joined in a general endeavour to expel or This was the period in which those ex- exterminate the colonists. Violent discellent men who either came over with putes arose with the government of Engthe first colonies, or soon afterward joined land respecting the rights of the colony, them, laboured long, and very successfully, and to these were added internal dissenfor the salvation of souls. Among these sions about witchcraft, and other exciting were Wilson, and Cotton, and Shepard, subjects, chiefly of a local nature. In Virand Mather (Richard), and Philips, and ginia, in 1675-76, there were a serious InHigginson, and Skelton, in the colony of dian war and a “Grand Rebellion,” which Massachusetts Bay; Brewster_in Plym- threatened ruin to the colony. And in the outh ; Hooker in Connecticut; Davenport Carolinas a desolating war with the Tusin New Haven; and Hunt and Whitaker in caroras broke out in 1711-12. Virginia. Several of the contemporary Besides these greater causes of trouble magistrates, also, were distinguished for and excitement, there were others which their piety and zeal; such as the governors it is not necessary to indicate. The influWinthrop of Massachusetts, Bradford and ence of growing prosperity may, however, Winslow of Plymouth, Haynes of Con- be mentioned. The colonies had now ta. necticut, and Eaton of New-Haven. To ken permanent root. They might be shathese we must add Roger Williams, who ken, but could not be eradicated or overwas pastor, and, for a time, governor in thrown by the rude blasts of misfortune. Providence.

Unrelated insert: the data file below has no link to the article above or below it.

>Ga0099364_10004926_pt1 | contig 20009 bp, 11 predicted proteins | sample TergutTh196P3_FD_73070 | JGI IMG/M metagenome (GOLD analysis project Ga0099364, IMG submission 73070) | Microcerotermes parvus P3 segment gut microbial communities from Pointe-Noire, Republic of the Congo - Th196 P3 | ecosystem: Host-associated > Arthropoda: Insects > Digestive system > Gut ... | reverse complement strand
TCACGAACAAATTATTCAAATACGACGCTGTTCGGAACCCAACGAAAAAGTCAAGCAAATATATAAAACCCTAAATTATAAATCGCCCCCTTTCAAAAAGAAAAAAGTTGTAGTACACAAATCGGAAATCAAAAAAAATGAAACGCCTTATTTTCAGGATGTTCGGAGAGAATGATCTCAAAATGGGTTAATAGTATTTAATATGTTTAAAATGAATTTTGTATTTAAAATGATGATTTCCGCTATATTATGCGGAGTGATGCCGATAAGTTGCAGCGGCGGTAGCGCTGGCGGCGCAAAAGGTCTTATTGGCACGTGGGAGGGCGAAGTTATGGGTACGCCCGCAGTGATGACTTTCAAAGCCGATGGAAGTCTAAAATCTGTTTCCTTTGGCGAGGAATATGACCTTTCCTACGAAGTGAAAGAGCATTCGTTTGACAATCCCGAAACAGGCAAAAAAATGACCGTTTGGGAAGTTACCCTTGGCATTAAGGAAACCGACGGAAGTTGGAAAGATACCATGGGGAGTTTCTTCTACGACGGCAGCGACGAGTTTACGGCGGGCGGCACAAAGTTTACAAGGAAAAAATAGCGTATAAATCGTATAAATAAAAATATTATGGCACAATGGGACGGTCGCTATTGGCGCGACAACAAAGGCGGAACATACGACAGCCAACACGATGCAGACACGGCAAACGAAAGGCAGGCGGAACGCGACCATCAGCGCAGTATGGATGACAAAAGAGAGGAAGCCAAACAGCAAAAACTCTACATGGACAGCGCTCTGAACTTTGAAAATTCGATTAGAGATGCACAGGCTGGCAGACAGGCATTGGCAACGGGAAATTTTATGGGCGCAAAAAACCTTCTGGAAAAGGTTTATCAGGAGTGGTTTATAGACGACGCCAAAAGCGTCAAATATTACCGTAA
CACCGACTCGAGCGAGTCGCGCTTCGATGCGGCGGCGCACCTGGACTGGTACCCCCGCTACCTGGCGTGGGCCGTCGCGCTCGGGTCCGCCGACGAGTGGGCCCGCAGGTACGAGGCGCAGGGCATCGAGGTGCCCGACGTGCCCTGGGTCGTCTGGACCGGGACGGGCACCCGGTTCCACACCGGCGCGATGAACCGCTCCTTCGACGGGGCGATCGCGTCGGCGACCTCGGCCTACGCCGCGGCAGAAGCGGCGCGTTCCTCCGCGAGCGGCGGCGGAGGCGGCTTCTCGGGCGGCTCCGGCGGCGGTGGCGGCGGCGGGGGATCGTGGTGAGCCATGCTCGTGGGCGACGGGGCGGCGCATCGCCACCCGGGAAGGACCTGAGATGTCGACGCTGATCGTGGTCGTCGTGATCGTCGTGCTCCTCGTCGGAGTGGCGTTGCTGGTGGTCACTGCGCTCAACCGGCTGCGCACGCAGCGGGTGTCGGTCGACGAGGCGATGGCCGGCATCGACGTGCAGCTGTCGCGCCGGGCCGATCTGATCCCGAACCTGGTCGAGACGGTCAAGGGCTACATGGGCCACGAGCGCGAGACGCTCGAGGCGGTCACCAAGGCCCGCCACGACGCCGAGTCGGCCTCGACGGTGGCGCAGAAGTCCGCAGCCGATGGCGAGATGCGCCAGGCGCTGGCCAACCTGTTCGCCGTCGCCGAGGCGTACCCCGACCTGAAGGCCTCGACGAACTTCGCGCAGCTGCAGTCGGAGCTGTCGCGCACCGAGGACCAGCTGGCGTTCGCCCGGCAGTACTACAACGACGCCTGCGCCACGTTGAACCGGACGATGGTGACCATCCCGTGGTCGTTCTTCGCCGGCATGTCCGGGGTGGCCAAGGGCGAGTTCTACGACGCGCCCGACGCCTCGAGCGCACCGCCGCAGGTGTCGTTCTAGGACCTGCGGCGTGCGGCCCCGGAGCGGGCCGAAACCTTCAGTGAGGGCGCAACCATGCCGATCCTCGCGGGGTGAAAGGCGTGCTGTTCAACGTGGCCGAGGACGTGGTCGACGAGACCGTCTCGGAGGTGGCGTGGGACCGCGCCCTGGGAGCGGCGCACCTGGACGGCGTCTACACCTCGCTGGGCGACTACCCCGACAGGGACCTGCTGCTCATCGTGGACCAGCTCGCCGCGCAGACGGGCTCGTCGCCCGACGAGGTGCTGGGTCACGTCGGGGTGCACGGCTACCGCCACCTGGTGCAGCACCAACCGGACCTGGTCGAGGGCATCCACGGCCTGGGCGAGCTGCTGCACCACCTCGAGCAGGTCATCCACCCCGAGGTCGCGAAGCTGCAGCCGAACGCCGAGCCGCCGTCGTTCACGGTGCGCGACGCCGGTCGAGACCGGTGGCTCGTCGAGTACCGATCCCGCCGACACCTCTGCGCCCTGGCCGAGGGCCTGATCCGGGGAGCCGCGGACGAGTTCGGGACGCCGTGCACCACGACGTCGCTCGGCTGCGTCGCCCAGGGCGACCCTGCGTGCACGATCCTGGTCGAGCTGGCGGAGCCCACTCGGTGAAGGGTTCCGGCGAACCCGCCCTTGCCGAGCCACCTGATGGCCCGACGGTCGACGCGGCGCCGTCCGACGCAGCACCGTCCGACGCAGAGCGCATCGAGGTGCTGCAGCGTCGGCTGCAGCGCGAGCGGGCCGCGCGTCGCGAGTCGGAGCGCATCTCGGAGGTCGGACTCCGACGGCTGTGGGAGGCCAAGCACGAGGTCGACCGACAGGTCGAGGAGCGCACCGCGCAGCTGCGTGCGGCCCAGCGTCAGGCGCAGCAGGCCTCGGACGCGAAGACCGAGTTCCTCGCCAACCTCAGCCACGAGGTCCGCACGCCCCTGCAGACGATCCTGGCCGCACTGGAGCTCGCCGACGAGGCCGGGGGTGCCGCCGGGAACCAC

Their wealth was increasing; their comThis was the golden Age of the colonial merce was already considerable, and atcycle. God poured out his Spirit in many tracted many youth to the seas. Every places. Precious seasons were enjoyed by war which England had with France or the churches in Boston, in Salem, in Plym- Spain agitated her colonies also. outh, in Hartford, and in New Haven. Nor These causes concurring with the disaswere the labours of faithful men in Virginia trous consequences of the union of Church without a rich blessing. Days of fasting and State already described, led to a great and prayer were frequently and faithfully decline of vital Christianity, and although observed. God was entreated to dwell partial revivals took place, the all-pervaamong the people. Religion was felt to be ding piety that characterized the first genthe most important of blessings, both for eration suffered a great diminution. The the individual man and for the State. Re- light of holiness grew faint and dim, and vivals were highly prized, and earnestly morality, in general, degenerated in a like sought; nor were they sought in vain. degree. The Fathers had gone to the The journals of Governor Winthrop, and tomb, and were succeeded, upon the whole, by inferior men. The second Governor | important, though painful lessons, were Winthrop, it is true, showed himself, in the learned, in regard to the economy of the administration of the united colonies of Spirit, which have not been wholly forgotConnecticut, to be a great and good man, ten to this day. and a father alike to the Church and the This was the period in which Edwards State. Among the ministers, too, there and Prince, Frelinghuysen, Dickinson, Finwas a considerable number of distinguished ley, and the Tennents, laboured in the men; but their labours were not equally Northern and the Middle States; Davies, blessed with those of the Fathers. Among and others of kindred spirit, in Virginia; the best known were the Mathers, Increase the Wesleys for a while in Georgia ; while and Cotton, father and son, the latter more Whitfield, like the angel symbolized in the distinguished for the extent and variety of Apocalypse as flying through the heavens, his acquirements than for soundness of having the everlasting Gospel to preach to judgment;* Norton and others in Massa- the nations, traversed colony after colony chusetts ; Pierpont in Connecticut; Dr. in his repeated visits to the New World, Blair, who for a long time was the Bishop and was made an instrument of blessing to of London's commissary in Virginia ; Dr. multitudes. Bray, who held the same office in Maryland, The fourth and concluding period of the two persons to whom the Episcopal Church Colonial Era comprehends the twenty-five in those colonies was much indebted for years from 1750 to 1775, and was one of its prosperity: